In order to see which of the two access points is the best in terms of wireless performance, I decided to test each device and measure the throughput at various points inside the house by using two computers, one is a Desktop computer equipped with an ASUS PCE-AC88 WiFi adapter (will work as the client) and the other is a laptop which connects to the AP via cable. Considering that the Linksys LAPAC1750C has a single Ethernet port, I had to also use a TRENDnet TPE-LG80 unmanaged POE+ switch. This way, first, I connected the devices to the Ubiquiti UAP-AC-PRO (the 5GHz network) and, from the client to the server, I managed to measure an average of 440 Mbps, while at 30 feet, the speed went down to 302 Mbps (I saw an increase to 483 Mbps at about 15 feet). From the server to the client, I measured an average of 258 Mbps at 5 feet, 230 Mbps at 15 feet and 170 Mbps at 30 feet.
On the next step, I connected the computers to the Linksys LAPAC1750C (also on the 5GHz network) and, from the client to the server, at 5 feet, I got around 564 Mbps and, at 15 feet, the speed decreased to 447 Mbps; at 30 feet, I measured around 243 Mbps. From the server to the client, I measured 302 Mbps at 5 feet, 258 Mbps at 15 feet and 185 Mbps at 30 feet.
Lastly, I decided to switch to the 2.4GHz network and, using the Ubiquiti UAP-AC-PRO, from the client to the server, I measured an average of 107 MBps at 5 feet, while at 15 feet, the speed went up to 148 Mbps; at 30 feet, I got around 106 Mbps. From the server to the client, I measured an average of 101 Mbps at 5 feet and 108 Mbps at 15 feet; at 30 feet, the speed decreased to 90.5 Mbps.
Using the Linksys LAPAC1750C (2.4GHz network), from the client to the server, I measured an average of 133 Mbps at 5 feet, around 151 Mbps at 15 feet and 120 Mbps at 30 feet. From the server to the client, I measured an average of 104.9 Mbps at 5 feet, an average of 101 Mbps at 15 feet and around 94.2 Mbps at 30 feet.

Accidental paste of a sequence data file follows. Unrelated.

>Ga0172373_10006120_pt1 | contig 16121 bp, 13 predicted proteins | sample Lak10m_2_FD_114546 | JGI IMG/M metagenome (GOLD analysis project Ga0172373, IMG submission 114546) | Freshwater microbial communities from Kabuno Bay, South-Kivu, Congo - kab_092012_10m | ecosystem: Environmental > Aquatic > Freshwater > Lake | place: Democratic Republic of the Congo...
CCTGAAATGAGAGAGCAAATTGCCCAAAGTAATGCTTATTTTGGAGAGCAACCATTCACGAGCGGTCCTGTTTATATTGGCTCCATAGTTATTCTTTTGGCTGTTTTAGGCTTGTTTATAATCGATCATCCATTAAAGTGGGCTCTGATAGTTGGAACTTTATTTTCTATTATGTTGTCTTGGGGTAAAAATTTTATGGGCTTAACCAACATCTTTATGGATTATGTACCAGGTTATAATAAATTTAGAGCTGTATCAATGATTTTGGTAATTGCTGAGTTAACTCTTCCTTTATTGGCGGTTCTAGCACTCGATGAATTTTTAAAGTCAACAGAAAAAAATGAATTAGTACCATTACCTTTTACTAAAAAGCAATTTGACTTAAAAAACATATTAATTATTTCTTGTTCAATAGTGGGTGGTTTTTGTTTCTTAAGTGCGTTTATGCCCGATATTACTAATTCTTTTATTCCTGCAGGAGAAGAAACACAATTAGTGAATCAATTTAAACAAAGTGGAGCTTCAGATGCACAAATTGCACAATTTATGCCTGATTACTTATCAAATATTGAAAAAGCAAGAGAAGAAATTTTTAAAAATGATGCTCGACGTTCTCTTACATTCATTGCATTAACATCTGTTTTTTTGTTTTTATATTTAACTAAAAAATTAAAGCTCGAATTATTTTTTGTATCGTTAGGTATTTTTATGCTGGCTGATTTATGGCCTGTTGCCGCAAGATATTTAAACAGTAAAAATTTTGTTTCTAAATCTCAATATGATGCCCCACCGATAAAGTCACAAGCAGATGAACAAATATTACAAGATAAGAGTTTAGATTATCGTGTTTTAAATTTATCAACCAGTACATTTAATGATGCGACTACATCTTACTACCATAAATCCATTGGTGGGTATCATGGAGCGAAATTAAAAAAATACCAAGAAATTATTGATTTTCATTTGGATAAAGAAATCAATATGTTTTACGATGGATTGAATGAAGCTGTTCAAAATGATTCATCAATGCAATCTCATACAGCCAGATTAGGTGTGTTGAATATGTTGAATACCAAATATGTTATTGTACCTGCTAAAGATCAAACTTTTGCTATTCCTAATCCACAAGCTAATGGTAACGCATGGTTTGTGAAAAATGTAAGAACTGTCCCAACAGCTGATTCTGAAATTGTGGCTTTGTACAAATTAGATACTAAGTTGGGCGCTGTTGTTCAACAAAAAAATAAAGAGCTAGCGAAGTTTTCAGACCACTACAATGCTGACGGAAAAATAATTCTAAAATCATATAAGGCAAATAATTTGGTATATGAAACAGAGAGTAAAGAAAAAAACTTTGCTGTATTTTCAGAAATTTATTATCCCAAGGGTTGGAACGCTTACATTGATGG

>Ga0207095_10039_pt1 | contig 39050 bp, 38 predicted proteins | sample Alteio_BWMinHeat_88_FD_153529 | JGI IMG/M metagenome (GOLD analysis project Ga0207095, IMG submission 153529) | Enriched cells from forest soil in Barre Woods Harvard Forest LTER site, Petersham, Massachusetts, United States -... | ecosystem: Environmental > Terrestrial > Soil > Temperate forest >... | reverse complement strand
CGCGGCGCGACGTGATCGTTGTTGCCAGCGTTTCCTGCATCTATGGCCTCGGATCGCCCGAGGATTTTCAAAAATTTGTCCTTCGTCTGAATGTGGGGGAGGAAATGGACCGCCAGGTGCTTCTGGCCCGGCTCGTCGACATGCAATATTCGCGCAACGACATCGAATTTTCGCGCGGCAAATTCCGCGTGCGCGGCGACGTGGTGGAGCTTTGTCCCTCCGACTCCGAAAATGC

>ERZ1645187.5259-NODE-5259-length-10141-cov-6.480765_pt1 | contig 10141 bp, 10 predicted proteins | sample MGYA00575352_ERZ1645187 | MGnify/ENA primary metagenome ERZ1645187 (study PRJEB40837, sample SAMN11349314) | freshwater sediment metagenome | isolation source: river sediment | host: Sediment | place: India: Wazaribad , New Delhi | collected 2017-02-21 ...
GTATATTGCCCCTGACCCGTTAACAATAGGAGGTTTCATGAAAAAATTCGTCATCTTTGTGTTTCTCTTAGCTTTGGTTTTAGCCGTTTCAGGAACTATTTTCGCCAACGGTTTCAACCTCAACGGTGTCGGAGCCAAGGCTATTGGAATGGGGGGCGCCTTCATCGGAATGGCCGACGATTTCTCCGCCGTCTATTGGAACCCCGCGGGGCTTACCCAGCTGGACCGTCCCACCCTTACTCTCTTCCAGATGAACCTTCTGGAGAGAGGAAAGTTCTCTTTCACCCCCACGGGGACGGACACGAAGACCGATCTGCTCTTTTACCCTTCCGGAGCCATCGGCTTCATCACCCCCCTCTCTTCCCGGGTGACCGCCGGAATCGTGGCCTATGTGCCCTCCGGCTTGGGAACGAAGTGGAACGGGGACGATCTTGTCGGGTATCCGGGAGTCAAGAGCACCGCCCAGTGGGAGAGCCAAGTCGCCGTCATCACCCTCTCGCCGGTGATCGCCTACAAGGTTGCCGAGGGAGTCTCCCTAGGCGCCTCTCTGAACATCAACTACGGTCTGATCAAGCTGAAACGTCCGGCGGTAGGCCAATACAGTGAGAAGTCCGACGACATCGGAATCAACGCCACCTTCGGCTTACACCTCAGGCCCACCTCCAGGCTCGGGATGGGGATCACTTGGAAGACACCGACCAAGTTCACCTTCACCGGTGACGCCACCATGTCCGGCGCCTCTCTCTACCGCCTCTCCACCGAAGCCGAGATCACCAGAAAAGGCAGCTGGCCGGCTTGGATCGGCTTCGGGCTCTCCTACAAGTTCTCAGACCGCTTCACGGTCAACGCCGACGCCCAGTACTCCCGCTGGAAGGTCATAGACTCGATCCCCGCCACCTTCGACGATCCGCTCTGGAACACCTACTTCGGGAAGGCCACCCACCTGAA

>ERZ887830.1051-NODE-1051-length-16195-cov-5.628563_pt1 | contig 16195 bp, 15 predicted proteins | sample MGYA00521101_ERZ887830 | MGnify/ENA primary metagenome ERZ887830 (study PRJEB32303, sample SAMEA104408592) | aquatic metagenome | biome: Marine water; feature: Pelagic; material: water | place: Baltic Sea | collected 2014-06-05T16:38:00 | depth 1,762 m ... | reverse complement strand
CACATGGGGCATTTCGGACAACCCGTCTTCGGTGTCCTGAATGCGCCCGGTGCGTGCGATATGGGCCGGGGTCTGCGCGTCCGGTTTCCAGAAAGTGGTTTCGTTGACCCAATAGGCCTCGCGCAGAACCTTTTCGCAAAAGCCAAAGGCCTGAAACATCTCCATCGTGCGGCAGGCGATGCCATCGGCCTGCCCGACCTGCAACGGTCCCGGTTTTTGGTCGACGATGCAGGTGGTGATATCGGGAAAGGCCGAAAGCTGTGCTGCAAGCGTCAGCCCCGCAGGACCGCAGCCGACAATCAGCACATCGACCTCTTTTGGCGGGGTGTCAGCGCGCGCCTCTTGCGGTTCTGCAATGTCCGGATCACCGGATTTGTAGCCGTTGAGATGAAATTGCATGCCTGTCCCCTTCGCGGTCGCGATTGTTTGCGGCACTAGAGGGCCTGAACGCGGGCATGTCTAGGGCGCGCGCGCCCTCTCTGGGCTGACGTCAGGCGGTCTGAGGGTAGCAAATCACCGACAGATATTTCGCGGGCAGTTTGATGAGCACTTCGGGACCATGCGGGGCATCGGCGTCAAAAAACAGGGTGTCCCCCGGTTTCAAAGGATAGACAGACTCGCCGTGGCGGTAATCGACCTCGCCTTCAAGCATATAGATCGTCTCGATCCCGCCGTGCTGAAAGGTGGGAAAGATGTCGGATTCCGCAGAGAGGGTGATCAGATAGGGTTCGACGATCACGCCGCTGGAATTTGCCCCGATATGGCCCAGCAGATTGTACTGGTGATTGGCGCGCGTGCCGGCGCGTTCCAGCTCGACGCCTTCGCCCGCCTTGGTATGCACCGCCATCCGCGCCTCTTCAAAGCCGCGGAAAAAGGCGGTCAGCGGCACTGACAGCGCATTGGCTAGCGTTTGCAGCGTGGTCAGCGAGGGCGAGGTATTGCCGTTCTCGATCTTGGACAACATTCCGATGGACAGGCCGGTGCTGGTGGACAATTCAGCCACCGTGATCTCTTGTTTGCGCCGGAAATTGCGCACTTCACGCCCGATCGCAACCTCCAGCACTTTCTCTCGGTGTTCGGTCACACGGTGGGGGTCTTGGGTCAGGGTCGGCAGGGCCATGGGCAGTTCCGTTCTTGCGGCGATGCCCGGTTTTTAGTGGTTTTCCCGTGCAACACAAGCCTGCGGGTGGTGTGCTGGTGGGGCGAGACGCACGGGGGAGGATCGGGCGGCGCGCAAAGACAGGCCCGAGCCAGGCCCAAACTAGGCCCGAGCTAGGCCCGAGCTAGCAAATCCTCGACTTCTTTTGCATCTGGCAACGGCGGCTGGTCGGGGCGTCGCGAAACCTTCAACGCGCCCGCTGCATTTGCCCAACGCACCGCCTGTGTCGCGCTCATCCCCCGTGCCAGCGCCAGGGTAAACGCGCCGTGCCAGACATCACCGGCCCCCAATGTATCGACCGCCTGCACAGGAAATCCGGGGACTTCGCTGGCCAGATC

Verdict: In terms of features that can improve the wireless performance and add new ways of creating a network, the Ubiquiti UAP-AC-PRO is the superior option, but, in terms of raw speed, the Linksys LAPAC1750C is a bit better, so it wins this round.
ALSO CHECK OUT: UBIQUITI UNIFI UAP-AC-PRO vs OPEN MESH A60
Setup and Software
If you decide to use the UniFi controller, then setting up the Ubiquiti UAP-AC-PRO requires a few more steps than if you would have kept the access point in stand-alone mode. First, you’ll need to install the UniFi controller on your PC (the non-Cloud option) and follow the instructions (to set up the location, TimeZone, AP detection, SSID, password and admin account). Ubiquiti also has a mobile application available which makes things even more easier by allowing you to add the UAP-AC-PRO using the QR code scan.
If you decide against using the controller (usually the case when you have a single access point installed in your home), then you can access its interface from the mobile app by setting up a Direct Access Route (the IP address of the AP (can be found on your router’s interface), the username and password), but be aware that the UAP-AC-PRO needs to be unpaired from the controller in order to work in stand-alone mode. Setting up the Linksys LAPAC1750C is quite similar, but, because it is purely Cloud-based it does not require you to download and install the controller on your local machine.
The steps that you need to take are to go to business.linksys.com, create a new account, insert a new domain name, confirm the email and create a new Network. Linksys didn’t create a dedicated app for its controller, so you can access it as you would on a computer, via a browser (this means that all the options are available on all platforms). The LAPAC1750C can be used in offline mode by going to the IP address of the device (can be found on the router UI), but, if the AP is paired to the Cloud controller, before accessing all the features, you’ll have to first disable the Cloud Manager – it’s a simple option that can be enabled or disabled. I really liked the way Linksys made it so easy to switch between the offline mode and the Cloud controller and I do hope that other manufacturers can follow suit (for example, Zyxel offers probably the most difficult setup process and it could ‘steal’ some ideas).